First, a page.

Angolan trawlers concern Namibian fishing sector

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Walvis Bay

The Namibian fishing industry has called on the Benguela Current Commission (BCC) to formulate a workable solution to ensure sustainability of the horse mackerel fish stock.

This follows Angola lifting restrictions on mid-water trawling in their waters.
According to the chairman of the Namibian Fishing Association, Matti Amuwka, the lifting of the ban has resulted in 12 Angolan registered vessels operating just across the Namibian/Angolan border.

Namibia, Angola and South Africa share marine resources after the three countries signed the Benguela Current Convention, an environmental treaty that seeks to introduce an ecosystem approach to the management of the Benguela Current Large Marine Ecosystem (BCLME). The signing of the Benguela Current Convention took place in the Angolan city of Benguela in March 2013.

Trawling is the use of large fishing vessels referred to as trawlers or draggers.
Trawling involves dragging or pulling a trawl through the water behind one or more trawlers. Massive fishing nets are pulled along the bottom of the sea or in mid-water at a specified depth to catch tonnes of fish. This method is regarded as a threat by the industry as it may lead to over-fishing and threatens the sustainably of marine resources.
Amukwa, who addressed the fishing industry last week at Walvis Bay, said the industry is especially concerned about the smaller fish being landed, specifically during this season.

“The smaller fish is a clear indication that the resource is not being allowed sufficient time to grow given the fact that resources are shared with Angola. One can thus argue that the joint resources currently have about 24 vessels operating in it,” he explained.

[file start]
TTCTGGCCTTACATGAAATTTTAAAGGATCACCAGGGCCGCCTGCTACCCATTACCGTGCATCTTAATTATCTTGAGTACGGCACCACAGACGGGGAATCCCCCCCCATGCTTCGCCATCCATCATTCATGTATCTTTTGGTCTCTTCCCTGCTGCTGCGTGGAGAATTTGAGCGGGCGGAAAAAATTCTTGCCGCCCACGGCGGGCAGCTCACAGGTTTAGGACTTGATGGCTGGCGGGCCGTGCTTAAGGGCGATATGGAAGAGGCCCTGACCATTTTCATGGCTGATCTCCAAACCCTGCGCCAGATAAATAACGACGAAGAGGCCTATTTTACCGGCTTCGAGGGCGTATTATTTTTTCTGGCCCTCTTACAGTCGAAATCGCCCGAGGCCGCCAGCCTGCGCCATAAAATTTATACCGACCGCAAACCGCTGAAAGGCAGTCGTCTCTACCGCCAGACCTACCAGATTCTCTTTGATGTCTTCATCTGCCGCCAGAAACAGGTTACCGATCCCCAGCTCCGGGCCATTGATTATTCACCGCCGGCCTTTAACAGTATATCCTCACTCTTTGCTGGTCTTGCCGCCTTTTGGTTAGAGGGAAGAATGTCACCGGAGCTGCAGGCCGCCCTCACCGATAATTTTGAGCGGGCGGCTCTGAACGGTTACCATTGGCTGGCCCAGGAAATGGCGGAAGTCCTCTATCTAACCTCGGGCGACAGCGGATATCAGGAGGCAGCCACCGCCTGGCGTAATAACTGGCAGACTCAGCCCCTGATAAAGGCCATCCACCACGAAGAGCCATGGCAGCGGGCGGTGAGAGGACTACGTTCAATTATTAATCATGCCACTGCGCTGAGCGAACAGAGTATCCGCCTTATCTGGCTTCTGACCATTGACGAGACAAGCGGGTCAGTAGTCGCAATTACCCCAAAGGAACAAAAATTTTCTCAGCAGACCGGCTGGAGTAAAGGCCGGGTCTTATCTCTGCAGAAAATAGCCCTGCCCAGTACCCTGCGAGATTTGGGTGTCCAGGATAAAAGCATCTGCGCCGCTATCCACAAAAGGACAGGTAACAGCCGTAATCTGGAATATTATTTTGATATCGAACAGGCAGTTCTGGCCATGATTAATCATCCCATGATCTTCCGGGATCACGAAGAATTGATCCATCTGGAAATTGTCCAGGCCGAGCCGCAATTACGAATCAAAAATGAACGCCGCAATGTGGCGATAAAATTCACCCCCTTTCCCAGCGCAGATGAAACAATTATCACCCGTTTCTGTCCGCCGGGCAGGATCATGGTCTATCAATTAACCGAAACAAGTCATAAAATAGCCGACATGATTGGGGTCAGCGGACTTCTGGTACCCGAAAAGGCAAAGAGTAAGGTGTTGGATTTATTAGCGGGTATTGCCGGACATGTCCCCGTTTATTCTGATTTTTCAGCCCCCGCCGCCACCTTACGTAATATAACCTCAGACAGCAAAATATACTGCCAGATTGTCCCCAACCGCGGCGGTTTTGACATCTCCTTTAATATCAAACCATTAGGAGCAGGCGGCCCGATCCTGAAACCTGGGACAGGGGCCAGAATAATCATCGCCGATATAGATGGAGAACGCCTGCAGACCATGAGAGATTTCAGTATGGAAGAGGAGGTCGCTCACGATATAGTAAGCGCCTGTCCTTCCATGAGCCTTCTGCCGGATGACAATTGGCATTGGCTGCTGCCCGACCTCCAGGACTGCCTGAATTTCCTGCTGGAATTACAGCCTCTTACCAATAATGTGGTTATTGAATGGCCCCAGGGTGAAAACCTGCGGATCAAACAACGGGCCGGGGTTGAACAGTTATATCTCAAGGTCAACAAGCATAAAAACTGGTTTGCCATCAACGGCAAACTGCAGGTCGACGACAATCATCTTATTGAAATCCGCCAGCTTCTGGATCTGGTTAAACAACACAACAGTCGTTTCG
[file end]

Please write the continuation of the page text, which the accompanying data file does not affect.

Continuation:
He added that the BCC should take this into consideration and the Ministry of Fisheries and Marine Resources should carry out surveillance and monitoring, while the control section should also be on alert to monitor possible illegal fishing activities in Namibian waters by vessels operating in Angola, whose vessels do not have monitoring devices as Namibia’s fishing fleet does.

“Horse mackerel is a staple food in Angola and a key protein source. Management of the horse mackerel resource therefore aims to rebuild horse mackerel stocks, with the fishery moving towards self-sufficiency and reducing imports,” he said. Furthermore, Amukwa said the horse mackerel fishery is resilient but markets are under pressure because of the over-supply, resulting in prices dropping.

Canning of horse mackerel will however continue during 2015 and efforts are being made to grow the market for canning horse mackerel in South Africa, he said.

The total allowable catch for this species has remained at 350 000 tonnes over the past three years. “Horse mackerel is mainly traded in bulk frozen form and only a small portion is value-added either by canning, soups and smoking, drying or other wet processed forms. The sector is the second largest employment contributor in the fishing industry,” said Amukwa.

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